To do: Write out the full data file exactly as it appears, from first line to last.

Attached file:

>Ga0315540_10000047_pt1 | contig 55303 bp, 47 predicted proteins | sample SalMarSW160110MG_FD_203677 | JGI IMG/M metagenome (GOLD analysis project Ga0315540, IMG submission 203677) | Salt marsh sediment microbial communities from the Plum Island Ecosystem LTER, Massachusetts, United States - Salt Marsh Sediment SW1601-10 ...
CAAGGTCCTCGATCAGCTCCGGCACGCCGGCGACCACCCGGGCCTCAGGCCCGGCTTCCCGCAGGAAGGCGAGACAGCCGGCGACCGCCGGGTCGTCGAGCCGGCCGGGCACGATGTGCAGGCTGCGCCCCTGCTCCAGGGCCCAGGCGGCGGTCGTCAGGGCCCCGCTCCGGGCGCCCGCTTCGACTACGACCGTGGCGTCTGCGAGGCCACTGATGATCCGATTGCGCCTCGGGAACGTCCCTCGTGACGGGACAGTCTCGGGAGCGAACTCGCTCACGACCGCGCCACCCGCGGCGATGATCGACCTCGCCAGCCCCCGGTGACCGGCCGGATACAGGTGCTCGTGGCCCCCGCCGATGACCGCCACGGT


>Ga0315540_10000047_pt1 | contig 55303 bp, 47 predicted proteins | sample SalMarSW160110MG_FD_203677 | JGI IMG/M metagenome (GOLD analysis project Ga0315540, IMG submission 203677) | Salt marsh sediment microbial communities from the Plum Island Ecosystem LTER, Massachusetts, United States - Salt Marsh Sediment SW1601-10 ...
CAAGGTCCTCGATCAGCTCCGGCACGCCGGCGACCACCCGGGCCTCAGGCCCGGCTTCCCGCAGGAAGGCGAGACAGCCGGCGACCGCCGGGTCGTCGAGCCGGCCGGGCACGATGTGCAGGCTGCGCCCCTGCTCCAGGGCCCAGGCGGCGGTCGTCAGGGCCCCGCTCCGGGCGCCCGCTTCGACTACGACCGTGGCGTCTGCGAGGCCACTGATGATCCGATTGCGCCTCGGGAACGTCCCTCGTGACGGGACAGTCTCGGGAGCGAACTCGCTCACGACCGCGCCACCCGCGGCGATGATCGACCTCGCCAGCCCCCGGTGACCGGCCGGATACAGGTGCTCGTGGCCCCCGCCGATGACCGCCACGGT